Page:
When I went to the doctor’s room to inform the nurses that I was leaving after my clinic duty on Wednesday, the doctor, who was talking on the phone then, signalled to me to wait a while. She wanted to speak to me about Jayanthi. This wasn’t a new case, she had been a client of Buddies for a few years already, assigned under a Tamil-speaking volunteer.
The doctor wanted me to re-assess her case as her children needed help and the doc knows we do give financial assistance for the children’s education. Jayanthi’s condition had worsened, and it was her mother, now the breadwinner for the family, who sought assistance for her grandchildren. She did tell the doctor that the children do get some sort of assistance from the school, but the doc wasn’t too sure what kind of help they were getting.
Jayanthi had been one of those non-compliant cases – always defaulting her appointments. She was first diagnosed positive after she gave birth to her youngest son 6 years ago. Her son too, apparently was tested positive, but Jayanthi never brought him for further tests or check-ups. The paediatrician handling the case had even sent his team to look for them at home, but she was never home.
That was until recently when Jayanthi’s condition worsened. Like it or not, she was in and out of the hospital so often for various illnesses. So now she’s back on ARV medication. She’s still too weak to work, and now stays with her mother at her mother’s house.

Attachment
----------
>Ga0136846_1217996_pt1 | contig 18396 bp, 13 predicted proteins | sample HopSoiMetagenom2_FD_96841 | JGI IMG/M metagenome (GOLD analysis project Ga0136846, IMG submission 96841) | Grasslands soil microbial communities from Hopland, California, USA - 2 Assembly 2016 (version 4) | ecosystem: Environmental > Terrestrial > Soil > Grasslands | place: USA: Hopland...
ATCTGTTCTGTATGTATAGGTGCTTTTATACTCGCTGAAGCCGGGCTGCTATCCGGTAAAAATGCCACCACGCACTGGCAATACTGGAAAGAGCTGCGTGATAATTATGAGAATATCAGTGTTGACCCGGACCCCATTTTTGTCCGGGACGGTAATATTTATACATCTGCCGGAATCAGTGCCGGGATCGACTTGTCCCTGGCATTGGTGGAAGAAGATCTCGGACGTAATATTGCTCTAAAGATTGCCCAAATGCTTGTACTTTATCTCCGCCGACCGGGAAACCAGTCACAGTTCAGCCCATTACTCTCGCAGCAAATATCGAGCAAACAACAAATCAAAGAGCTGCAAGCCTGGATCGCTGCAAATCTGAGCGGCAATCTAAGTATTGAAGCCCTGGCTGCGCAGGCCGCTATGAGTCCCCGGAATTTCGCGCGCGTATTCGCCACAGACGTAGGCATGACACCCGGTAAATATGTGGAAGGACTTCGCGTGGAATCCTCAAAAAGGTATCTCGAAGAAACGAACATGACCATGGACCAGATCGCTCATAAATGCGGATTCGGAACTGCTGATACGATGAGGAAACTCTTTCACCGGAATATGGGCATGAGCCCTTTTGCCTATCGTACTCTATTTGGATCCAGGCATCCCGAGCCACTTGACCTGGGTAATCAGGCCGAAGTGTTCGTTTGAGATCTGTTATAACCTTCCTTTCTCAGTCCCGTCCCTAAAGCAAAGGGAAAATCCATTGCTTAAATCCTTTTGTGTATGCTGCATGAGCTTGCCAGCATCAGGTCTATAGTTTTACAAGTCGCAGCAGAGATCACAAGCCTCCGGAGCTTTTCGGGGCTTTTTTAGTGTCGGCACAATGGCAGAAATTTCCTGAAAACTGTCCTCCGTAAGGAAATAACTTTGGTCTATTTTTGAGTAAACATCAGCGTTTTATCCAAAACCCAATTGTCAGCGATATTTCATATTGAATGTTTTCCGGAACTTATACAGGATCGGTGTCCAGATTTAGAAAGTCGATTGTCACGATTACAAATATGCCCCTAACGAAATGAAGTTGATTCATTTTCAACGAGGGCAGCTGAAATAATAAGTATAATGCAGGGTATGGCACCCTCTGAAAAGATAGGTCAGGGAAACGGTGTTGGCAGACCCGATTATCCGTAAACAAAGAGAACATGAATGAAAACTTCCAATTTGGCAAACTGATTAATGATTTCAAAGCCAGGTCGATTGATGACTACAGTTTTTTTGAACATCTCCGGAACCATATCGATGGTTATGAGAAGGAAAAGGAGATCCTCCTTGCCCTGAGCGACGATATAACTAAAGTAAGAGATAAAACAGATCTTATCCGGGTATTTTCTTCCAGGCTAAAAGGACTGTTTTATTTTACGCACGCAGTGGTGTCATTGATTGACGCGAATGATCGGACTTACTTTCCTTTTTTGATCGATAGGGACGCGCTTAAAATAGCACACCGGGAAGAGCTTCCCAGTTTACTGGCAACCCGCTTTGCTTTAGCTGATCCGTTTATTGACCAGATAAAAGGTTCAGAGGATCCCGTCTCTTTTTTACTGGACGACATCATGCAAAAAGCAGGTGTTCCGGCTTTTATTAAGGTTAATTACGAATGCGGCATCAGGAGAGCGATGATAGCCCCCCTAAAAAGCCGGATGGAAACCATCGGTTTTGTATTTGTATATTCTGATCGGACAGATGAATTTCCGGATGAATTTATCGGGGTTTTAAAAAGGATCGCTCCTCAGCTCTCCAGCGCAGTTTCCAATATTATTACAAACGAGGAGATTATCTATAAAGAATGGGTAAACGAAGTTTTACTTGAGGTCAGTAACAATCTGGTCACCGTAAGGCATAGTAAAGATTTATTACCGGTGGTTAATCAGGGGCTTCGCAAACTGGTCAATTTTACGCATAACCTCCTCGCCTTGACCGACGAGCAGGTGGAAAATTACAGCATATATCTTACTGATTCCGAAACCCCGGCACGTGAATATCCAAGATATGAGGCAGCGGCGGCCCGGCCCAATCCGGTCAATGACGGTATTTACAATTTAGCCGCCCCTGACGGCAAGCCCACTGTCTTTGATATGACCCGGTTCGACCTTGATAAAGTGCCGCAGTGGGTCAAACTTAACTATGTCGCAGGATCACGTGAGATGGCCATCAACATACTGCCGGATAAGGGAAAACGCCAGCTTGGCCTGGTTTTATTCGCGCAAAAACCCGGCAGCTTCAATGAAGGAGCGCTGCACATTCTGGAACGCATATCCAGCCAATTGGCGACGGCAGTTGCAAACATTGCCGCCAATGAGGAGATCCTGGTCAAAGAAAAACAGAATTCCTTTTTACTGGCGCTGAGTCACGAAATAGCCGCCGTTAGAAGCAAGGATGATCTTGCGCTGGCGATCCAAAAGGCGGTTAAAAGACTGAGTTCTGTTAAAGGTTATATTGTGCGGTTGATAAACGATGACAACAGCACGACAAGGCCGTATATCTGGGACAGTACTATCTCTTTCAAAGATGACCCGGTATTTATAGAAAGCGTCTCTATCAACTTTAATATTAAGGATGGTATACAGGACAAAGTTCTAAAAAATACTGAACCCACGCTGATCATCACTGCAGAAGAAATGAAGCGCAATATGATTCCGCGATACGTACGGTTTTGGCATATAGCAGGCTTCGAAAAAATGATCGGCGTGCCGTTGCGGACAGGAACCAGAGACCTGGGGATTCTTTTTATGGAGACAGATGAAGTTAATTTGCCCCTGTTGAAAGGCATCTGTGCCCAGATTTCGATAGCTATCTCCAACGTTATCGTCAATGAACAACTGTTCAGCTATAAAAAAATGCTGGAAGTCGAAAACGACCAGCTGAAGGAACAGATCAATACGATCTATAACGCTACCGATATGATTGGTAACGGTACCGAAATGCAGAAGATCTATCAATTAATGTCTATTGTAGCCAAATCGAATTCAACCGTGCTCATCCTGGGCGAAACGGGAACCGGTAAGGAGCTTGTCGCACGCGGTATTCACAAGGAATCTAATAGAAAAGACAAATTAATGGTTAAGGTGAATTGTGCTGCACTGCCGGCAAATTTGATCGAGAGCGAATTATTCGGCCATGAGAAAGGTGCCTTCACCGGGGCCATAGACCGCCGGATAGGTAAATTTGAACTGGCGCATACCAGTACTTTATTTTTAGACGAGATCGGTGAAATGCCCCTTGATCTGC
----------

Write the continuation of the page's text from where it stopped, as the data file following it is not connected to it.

I immediately informed the volunteer handling the case to follow up on Jayanthi and find out what kind of assistance they need. I was more concerned about the children’s educational needs.
Yesterday, a call came in on my phone from an unfamiliar number. The lady who called said she got my number from the doctor and told me that her family needed help. Luckily the doctor had already informed me about this case and so it didn’t take me too long to figure out who called. The lady who called was Jayanthi’s mother. When I mentioned the name of the volunteer in charge, she said it had been more than a year since he called or visited. When I said I’d remind the volunteer to visit and assess the family’s situation, the lady kept on telling me about her worries… she’s getting old, her daughter’s unwell… what would happen to her grandchildren…
Finally when I said I’d visit her myself, she sounded happier and kept on saying thank you. Since I was free the next day (that’s today, Friday), I immediately arranged with the assigned volunteer to visit together.
So this afternoon, I went to our center to fetch the assigned volunteer. When asked if he remembered how to get to the house, he confidently said the house was easy to find, not far off from the main road, so he said.
The moment we got into the housing area, he began to get confused, thus confusing me as well. Suddenly the excuse was that he usually came by motorbike and so he got confused. Duh! By car or motorbike, we had to go through the same route! And then when we finally found the right street, and he said it was house number 2. So I stopped at house number 2, asked him if that was the house, and he confidently said yes. Then the occupant came out, and when we asked, didn’t even know who Jayanthi was. Wrong house!